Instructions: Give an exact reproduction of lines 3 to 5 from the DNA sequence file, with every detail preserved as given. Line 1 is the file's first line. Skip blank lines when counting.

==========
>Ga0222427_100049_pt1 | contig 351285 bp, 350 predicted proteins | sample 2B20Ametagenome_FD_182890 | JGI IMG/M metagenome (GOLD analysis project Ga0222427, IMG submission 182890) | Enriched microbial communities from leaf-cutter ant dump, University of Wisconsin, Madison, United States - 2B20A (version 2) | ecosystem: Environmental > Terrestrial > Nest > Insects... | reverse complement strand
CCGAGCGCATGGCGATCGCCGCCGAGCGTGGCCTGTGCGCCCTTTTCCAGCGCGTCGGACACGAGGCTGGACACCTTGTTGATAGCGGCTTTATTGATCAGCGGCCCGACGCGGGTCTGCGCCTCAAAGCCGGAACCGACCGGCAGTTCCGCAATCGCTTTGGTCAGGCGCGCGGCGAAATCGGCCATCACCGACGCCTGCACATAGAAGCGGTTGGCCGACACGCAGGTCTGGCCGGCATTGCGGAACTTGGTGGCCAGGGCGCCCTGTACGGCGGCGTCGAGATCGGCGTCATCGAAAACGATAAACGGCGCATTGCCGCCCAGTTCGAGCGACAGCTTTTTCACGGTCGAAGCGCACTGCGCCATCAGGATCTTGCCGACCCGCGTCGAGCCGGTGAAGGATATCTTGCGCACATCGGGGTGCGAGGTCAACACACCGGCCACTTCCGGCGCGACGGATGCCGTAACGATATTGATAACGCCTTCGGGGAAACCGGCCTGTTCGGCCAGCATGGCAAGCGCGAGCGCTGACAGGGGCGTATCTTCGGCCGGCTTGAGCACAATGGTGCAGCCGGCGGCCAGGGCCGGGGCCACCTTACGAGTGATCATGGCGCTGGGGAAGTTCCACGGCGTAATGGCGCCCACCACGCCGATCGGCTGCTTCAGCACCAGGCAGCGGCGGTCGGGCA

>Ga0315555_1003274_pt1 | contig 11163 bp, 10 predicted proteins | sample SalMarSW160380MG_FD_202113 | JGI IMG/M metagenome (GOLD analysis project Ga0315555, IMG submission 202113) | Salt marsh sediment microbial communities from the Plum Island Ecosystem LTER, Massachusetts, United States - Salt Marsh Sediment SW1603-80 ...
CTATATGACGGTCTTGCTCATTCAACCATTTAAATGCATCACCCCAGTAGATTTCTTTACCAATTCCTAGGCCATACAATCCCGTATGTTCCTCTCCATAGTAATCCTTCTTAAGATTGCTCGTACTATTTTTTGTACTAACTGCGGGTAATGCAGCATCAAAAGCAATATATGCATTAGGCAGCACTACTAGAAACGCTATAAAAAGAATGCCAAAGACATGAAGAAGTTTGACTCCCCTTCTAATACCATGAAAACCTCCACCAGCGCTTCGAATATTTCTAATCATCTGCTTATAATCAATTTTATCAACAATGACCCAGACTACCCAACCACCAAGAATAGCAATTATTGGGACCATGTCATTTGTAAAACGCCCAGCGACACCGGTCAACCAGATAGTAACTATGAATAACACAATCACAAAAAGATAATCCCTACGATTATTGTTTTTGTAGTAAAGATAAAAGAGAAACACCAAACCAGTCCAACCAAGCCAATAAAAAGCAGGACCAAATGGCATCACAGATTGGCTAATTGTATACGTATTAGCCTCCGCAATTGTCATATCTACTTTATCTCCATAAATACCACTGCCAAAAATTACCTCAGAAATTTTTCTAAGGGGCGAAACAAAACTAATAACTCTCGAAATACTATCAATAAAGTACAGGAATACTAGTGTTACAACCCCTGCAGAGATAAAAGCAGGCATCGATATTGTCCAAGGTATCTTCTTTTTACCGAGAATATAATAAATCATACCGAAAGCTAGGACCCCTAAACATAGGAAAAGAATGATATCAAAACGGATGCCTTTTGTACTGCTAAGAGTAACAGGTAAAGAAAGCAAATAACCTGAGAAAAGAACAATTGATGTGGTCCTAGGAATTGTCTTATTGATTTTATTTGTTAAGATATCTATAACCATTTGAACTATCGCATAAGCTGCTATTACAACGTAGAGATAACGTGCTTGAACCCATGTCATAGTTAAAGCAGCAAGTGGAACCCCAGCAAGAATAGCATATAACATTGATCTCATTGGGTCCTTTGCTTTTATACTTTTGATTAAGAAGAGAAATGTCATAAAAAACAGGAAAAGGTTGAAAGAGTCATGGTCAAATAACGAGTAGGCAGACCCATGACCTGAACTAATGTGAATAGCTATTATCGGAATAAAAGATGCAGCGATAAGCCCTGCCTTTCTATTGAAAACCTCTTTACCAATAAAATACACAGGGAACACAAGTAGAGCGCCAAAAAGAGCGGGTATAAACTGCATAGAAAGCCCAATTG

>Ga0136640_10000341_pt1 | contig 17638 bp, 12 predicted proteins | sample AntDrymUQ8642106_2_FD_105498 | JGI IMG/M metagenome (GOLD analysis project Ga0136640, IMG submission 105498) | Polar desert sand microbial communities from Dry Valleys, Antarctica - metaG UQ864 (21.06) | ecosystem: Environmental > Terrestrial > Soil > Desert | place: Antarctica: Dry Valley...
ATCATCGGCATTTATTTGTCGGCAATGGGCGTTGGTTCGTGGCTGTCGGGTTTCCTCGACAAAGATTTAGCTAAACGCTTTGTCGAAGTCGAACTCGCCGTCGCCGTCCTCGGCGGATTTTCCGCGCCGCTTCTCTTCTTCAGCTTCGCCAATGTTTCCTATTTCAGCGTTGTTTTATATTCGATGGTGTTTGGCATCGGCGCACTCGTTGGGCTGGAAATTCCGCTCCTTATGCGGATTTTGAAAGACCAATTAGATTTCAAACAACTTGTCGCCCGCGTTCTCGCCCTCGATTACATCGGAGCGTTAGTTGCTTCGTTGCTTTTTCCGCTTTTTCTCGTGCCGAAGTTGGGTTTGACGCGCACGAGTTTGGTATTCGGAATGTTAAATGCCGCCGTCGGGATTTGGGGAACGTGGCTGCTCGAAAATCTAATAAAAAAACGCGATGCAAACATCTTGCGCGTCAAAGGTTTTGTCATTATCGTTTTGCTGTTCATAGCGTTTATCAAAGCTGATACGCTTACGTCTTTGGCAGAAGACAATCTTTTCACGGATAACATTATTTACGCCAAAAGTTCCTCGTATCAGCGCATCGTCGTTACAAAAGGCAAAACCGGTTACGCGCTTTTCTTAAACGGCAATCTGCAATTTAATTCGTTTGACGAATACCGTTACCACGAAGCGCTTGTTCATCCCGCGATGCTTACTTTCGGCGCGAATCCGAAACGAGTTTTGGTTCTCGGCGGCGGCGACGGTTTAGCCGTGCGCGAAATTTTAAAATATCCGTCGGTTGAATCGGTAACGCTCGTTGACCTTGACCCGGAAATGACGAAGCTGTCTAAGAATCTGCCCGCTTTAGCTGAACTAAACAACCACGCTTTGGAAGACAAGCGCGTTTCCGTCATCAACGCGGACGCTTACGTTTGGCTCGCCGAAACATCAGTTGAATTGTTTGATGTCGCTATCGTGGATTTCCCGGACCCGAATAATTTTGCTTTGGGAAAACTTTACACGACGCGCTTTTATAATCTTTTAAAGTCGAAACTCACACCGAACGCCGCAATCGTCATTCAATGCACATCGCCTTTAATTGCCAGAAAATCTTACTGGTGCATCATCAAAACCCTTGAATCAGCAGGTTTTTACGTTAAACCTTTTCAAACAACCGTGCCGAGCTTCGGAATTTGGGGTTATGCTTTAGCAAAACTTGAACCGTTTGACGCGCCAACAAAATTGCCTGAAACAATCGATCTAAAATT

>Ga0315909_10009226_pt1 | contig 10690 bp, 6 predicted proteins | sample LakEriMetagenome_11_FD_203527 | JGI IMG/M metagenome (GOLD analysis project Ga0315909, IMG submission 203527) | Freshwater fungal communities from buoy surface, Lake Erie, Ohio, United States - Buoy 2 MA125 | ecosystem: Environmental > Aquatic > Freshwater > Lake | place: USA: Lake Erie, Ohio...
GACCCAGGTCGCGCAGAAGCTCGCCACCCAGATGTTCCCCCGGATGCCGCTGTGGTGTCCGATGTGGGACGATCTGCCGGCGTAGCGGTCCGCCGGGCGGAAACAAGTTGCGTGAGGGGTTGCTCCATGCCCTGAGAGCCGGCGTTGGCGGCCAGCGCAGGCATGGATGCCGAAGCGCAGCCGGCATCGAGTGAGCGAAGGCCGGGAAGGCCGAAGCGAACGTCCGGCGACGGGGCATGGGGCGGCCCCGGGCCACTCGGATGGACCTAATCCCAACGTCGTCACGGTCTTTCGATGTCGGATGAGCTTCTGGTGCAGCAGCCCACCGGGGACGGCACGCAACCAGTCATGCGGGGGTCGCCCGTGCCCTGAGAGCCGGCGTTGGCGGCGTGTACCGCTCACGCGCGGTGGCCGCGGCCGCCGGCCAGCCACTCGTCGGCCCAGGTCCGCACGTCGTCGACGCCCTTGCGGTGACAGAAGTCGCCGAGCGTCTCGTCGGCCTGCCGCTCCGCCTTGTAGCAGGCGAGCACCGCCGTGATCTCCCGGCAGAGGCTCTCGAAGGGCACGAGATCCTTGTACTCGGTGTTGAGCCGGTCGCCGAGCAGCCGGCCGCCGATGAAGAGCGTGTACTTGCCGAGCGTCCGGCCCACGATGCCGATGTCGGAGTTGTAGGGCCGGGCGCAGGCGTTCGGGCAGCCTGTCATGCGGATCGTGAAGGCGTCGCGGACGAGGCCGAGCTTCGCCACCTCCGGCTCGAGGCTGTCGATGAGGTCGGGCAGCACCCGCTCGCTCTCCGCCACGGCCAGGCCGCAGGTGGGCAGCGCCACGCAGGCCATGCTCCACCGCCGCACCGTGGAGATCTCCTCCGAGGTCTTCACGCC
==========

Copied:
>Ga0315555_1003274_pt1 | contig 11163 bp, 10 predicted proteins | sample SalMarSW160380MG_FD_202113 | JGI IMG/M metagenome (GOLD analysis project Ga0315555, IMG submission 202113) | Salt marsh sediment microbial communities from the Plum Island Ecosystem LTER, Massachusetts, United States - Salt Marsh Sediment SW1603-80 ...
CTATATGACGGTCTTGCTCATTCAACCATTTAAATGCATCACCCCAGTAGATTTCTTTACCAATTCCTAGGCCATACAATCCCGTATGTTCCTCTCCATAGTAATCCTTCTTAAGATTGCTCGTACTATTTTTTGTACTAACTGCGGGTAATGCAGCATCAAAAGCAATATATGCATTAGGCAGCACTACTAGAAACGCTATAAAAAGAATGCCAAAGACATGAAGAAGTTTGACTCCCCTTCTAATACCATGAAAACCTCCACCAGCGCTTCGAATATTTCTAATCATCTGCTTATAATCAATTTTATCAACAATGACCCAGACTACCCAACCACCAAGAATAGCAATTATTGGGACCATGTCATTTGTAAAACGCCCAGCGACACCGGTCAACCAGATAGTAACTATGAATAACACAATCACAAAAAGATAATCCCTACGATTATTGTTTTTGTAGTAAAGATAAAAGAGAAACACCAAACCAGTCCAACCAAGCCAATAAAAAGCAGGACCAAATGGCATCACAGATTGGCTAATTGTATACGTATTAGCCTCCGCAATTGTCATATCTACTTTATCTCCATAAATACCACTGCCAAAAATTACCTCAGAAATTTTTCTAAGGGGCGAAACAAAACTAATAACTCTCGAAATACTATCAATAAAGTACAGGAATACTAGTGTTACAACCCCTGCAGAGATAAAAGCAGGCATCGATATTGTCCAAGGTATCTTCTTTTTACCGAGAATATAATAAATCATACCGAAAGCTAGGACCCCTAAACATAGGAAAAGAATGATATCAAAACGGATGCCTTTTGTACTGCTAAGAGTAACAGGTAAAGAAAGCAAATAACCTGAGAAAAGAACAATTGATGTGGTCCTAGGAATTGTCTTATTGATTTTATTTGTTAAGATATCTATAACCATTTGAACTATCGCATAAGCTGCTATTACAACGTAGAGATAACGTGCTTGAACCCATGTCATAGTTAAAGCAGCAAGTGGAACCCCAGCAAGAATAGCATATAACATTGATCTCATTGGGTCCTTTGCTTTTATACTTTTGATTAAGAAGAGAAATGTCATAAAAAACAGGAAAAGGTTGAAAGAGTCATGGTCAAATAACGAGTAGGCAGACCCATGACCTGAACTAATGTGAATAGCTATTATCGGAATAAAAGATGCAGCGATAAGCCCTGCCTTTCTATTGAAAACCTCTTTACCAATAAAATACACAGGGAACACAAGTAGAGCGCCAAAAAGAGCGGGTATAAACTGCATAGAAAGCCCAATTG

>Ga0136640_10000341_pt1 | contig 17638 bp, 12 predicted proteins | sample AntDrymUQ8642106_2_FD_105498 | JGI IMG/M metagenome (GOLD analysis project Ga0136640, IMG submission 105498) | Polar desert sand microbial communities from Dry Valleys, Antarctica - metaG UQ864 (21.06) | ecosystem: Environmental > Terrestrial > Soil > Desert | place: Antarctica: Dry Valley...